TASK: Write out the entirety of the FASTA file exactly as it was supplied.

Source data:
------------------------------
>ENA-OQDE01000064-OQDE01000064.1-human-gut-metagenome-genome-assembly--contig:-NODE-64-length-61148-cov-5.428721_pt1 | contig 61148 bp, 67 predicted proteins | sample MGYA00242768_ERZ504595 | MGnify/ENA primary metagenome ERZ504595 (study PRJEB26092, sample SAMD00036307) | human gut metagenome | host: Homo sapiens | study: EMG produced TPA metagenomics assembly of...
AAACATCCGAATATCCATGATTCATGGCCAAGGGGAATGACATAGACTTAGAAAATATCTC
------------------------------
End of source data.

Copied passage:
>ENA-OQDE01000064-OQDE01000064.1-human-gut-metagenome-genome-assembly--contig:-NODE-64-length-61148-cov-5.428721_pt1 | contig 61148 bp, 67 predicted proteins | sample MGYA00242768_ERZ504595 | MGnify/ENA primary metagenome ERZ504595 (study PRJEB26092, sample SAMD00036307) | human gut metagenome | host: Homo sapiens | study: EMG produced TPA metagenomics assembly of...
AAACATCCGAATATCCATGATTCATGGCCAAGGGGAATGACATAGACTTAGAAAATATCTC